Articles for Teachers
Speaking with colleagues about teaching a second language always raises an interesting debate. Looking at French as a second language, a common response that many students give is "I hate French!". To avoid being unrealistic, we must ask ourselves if rigidly following each strand of the French curriculum offers an organic process of intellectual growth, or if it presents an awkward and rushed approach, bounded by unrealistic goals.
One thing that I have learned about teaching a second language is that students take French for a variety of reasons. They are either pressured by government, school, or parents; and some are even self-motivated. Some students are pushed into French classes kicking and screaming, others jump at the opportunity to learn a new language and its cultural appreciation.
A French teacher must not only push high-achievers to new levels, but this teacher must use the appropriate teaching techniques, in conjunction with the curriculum to model the Core, Extended and Immersion programs, to ensure struggling students a chance for achievement. A better understanding about teaching a second language comes organically from experience with each class more easily than from studying pages from curriculum documents. When it comes down to it, we teach 'students', not 'curriculum'.
In high-school French, culture is integrated into the classroom in differing amounts by various teachers, depending on the students in the classroom. The time of introduction and breadth of cultural teachings is heavily dependent on both the strand of French education, as well as on a teachers interest and ability to integrate culture into lessons.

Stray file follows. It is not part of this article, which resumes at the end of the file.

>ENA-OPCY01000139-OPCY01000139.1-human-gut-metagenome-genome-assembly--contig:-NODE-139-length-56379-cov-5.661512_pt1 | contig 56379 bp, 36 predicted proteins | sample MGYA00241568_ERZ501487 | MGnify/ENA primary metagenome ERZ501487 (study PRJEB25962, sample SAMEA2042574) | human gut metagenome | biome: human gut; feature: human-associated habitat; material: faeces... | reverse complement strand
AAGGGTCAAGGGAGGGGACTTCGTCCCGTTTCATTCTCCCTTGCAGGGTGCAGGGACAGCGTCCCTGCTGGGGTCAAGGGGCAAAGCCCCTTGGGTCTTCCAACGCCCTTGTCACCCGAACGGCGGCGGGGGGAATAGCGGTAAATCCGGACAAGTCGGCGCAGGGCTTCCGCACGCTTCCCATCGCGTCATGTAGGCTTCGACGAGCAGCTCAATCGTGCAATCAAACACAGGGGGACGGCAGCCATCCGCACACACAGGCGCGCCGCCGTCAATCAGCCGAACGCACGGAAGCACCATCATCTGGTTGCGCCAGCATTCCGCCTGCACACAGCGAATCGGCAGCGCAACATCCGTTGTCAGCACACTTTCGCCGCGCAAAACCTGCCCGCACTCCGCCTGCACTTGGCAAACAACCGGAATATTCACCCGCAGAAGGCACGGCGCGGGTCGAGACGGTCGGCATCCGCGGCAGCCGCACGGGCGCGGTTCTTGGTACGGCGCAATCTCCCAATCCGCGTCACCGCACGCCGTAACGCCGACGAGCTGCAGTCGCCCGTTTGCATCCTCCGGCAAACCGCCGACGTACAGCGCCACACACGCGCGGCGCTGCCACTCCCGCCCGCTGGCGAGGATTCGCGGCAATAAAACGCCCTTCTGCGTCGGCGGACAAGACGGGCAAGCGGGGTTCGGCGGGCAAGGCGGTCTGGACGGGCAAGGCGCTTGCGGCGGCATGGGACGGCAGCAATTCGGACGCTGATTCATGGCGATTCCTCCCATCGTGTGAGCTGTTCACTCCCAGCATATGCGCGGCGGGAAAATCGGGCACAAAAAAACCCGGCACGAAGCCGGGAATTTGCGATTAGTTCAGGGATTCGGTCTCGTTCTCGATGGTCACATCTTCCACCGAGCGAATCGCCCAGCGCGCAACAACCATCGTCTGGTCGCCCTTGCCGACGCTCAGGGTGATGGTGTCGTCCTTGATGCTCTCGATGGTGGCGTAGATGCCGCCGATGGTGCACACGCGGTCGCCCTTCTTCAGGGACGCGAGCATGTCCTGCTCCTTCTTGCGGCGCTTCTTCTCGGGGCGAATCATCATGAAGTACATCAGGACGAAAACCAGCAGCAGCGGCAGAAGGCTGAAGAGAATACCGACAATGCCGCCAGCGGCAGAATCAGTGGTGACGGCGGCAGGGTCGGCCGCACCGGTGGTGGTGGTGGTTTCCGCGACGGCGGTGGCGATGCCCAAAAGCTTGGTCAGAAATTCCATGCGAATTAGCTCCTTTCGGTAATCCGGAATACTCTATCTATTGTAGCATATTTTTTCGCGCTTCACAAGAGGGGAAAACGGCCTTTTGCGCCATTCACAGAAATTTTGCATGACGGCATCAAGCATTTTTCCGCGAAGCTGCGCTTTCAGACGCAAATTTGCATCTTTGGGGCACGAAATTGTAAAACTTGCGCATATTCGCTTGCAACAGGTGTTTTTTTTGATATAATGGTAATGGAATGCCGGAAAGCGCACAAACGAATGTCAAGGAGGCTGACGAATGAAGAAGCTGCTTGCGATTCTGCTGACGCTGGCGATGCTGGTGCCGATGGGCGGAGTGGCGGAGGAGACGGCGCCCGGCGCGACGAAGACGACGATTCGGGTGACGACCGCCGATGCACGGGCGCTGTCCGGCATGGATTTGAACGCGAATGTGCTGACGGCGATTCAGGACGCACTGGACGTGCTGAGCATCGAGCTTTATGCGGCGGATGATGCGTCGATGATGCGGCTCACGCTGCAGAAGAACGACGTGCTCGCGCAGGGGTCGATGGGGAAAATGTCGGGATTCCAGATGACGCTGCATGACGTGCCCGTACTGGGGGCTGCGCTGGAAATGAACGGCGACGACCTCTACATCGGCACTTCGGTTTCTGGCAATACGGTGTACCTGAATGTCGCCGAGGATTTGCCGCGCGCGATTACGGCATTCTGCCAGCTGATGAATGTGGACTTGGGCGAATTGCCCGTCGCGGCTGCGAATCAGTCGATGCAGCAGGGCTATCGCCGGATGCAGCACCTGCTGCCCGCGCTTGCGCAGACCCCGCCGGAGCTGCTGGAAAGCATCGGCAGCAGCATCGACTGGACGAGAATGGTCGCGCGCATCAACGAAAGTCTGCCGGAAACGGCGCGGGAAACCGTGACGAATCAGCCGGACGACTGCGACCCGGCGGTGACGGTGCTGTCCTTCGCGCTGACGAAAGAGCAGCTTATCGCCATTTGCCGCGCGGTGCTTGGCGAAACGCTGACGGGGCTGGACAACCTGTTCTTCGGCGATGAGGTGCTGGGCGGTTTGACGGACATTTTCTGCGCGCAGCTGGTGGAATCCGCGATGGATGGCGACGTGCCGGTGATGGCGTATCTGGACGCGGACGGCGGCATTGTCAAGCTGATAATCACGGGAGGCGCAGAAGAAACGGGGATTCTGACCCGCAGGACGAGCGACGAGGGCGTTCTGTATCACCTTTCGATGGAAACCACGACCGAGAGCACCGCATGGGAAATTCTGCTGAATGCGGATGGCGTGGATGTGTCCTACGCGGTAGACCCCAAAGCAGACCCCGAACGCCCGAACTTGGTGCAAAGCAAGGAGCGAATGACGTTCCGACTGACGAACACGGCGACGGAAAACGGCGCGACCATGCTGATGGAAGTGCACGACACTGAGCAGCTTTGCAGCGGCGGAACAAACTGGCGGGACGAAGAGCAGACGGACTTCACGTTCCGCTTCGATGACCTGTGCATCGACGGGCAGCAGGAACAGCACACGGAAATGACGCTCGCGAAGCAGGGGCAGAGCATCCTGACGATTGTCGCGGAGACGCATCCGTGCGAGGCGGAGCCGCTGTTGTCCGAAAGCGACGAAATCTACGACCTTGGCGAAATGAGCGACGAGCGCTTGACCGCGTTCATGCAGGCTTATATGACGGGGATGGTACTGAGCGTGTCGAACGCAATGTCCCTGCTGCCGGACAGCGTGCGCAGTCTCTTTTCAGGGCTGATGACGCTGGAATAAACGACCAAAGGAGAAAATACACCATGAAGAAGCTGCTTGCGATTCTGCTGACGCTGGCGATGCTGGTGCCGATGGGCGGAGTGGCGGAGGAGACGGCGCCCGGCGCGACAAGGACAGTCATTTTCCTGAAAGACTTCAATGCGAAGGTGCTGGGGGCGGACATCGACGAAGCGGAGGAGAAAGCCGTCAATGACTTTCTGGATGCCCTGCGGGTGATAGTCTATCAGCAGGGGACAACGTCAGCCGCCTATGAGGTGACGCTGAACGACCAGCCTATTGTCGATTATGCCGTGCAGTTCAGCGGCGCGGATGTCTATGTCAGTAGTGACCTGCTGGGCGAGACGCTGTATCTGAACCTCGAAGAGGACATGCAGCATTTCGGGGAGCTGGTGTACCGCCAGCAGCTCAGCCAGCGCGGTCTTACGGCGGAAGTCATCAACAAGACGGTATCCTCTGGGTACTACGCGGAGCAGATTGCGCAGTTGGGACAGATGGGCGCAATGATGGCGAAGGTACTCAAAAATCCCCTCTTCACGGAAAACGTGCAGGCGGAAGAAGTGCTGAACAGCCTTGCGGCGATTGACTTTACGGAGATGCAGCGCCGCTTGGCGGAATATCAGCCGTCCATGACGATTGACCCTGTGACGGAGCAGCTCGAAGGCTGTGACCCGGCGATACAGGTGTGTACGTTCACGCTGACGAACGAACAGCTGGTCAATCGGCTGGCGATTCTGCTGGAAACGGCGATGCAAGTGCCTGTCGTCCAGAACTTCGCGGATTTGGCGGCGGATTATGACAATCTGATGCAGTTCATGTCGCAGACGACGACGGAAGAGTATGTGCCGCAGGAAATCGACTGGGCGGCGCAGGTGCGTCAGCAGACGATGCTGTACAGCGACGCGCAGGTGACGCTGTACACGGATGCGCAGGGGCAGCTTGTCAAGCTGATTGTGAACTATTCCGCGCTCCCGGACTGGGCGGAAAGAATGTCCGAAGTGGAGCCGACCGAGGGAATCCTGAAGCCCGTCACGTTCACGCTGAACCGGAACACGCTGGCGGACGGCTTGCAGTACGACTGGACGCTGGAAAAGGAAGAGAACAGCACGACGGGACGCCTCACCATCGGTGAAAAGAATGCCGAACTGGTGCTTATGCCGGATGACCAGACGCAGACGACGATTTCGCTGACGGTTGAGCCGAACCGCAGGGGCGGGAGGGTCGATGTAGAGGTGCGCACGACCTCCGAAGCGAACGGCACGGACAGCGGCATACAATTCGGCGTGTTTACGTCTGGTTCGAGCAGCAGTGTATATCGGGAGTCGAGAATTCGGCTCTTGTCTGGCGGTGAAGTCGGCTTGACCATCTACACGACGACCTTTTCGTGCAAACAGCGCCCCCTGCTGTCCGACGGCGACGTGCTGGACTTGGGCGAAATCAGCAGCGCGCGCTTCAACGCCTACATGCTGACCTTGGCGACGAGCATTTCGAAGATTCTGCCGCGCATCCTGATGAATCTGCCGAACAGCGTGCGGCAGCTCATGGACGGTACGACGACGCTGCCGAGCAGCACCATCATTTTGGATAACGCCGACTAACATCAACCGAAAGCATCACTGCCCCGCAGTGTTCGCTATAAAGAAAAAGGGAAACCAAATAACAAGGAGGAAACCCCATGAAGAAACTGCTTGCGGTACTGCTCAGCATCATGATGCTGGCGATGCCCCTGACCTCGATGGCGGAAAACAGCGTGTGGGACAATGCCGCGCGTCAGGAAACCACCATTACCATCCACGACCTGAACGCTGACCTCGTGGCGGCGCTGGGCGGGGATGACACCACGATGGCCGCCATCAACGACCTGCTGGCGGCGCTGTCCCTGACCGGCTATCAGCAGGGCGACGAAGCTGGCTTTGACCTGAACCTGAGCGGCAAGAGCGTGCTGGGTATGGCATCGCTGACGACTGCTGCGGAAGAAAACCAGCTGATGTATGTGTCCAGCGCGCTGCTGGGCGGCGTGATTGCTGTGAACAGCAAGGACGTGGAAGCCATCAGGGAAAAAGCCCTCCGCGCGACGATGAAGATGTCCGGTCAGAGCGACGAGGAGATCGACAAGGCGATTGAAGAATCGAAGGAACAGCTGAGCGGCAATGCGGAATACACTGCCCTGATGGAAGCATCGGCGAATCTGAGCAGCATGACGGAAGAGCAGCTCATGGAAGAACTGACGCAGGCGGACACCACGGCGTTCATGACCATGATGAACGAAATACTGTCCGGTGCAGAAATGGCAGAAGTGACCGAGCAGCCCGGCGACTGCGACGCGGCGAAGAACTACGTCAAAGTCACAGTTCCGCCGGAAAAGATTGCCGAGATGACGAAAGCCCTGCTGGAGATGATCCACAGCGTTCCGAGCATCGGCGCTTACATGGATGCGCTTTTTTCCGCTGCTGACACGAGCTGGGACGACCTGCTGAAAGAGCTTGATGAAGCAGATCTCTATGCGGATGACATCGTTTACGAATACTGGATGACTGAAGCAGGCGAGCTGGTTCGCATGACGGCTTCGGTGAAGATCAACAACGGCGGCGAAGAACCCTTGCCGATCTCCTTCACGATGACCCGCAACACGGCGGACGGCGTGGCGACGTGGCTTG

One thing I have learned about teaching culture to a second language is that you have to make it fun. Many teachers simply assume that if they are teaching a bit of culture instead of grammar, that it is inherently fun, simply because it is not grammar. This is simply not true. The way cultural teaching is received by our students, especially in applied classes is solely dependent on the delivery. We must make sure that we appeal to all learning types when we deliver this material.
Many students also experience disenchantment in their language capabilities while learning a second language. This occurs because most of their time is spent hammering out grammatical concepts that are a requirement of the curriculum, rather than spending time focusing on real life applications of the language. Thus, they cannot conceptualize how the language could affect their lives. Many students learning a second language have a much better understanding of how to conjugate the verb 'to be' over how to ask for help, or how to engage in a simple conversation with someone from another country.
Learning about teaching solely through focus on curriculum expectations without taking time to explore practical links can drown even the top student in the sea of French curriculum. If we learn about teaching from our students instead of our curriculum documents, we will ultimately be better at motivating new language learners to embrace second language learning for the long haul.
Do not forget to check out the link in the resource box below. I've got a great free report that details my experiences so you can learn from them.
Tania is a High-School Teacher who Helps Other Teachers Make what they're Worth so they Can Teach because they Love it and Not because they Have To. "Want to Learn How You Can Leverage your Teaching Skills with the Power of the Internet to Meet and Exceed Your Teaching Income?" Go Here Now to Discover: http://www.OnlineMLMTeacher.com/report.html.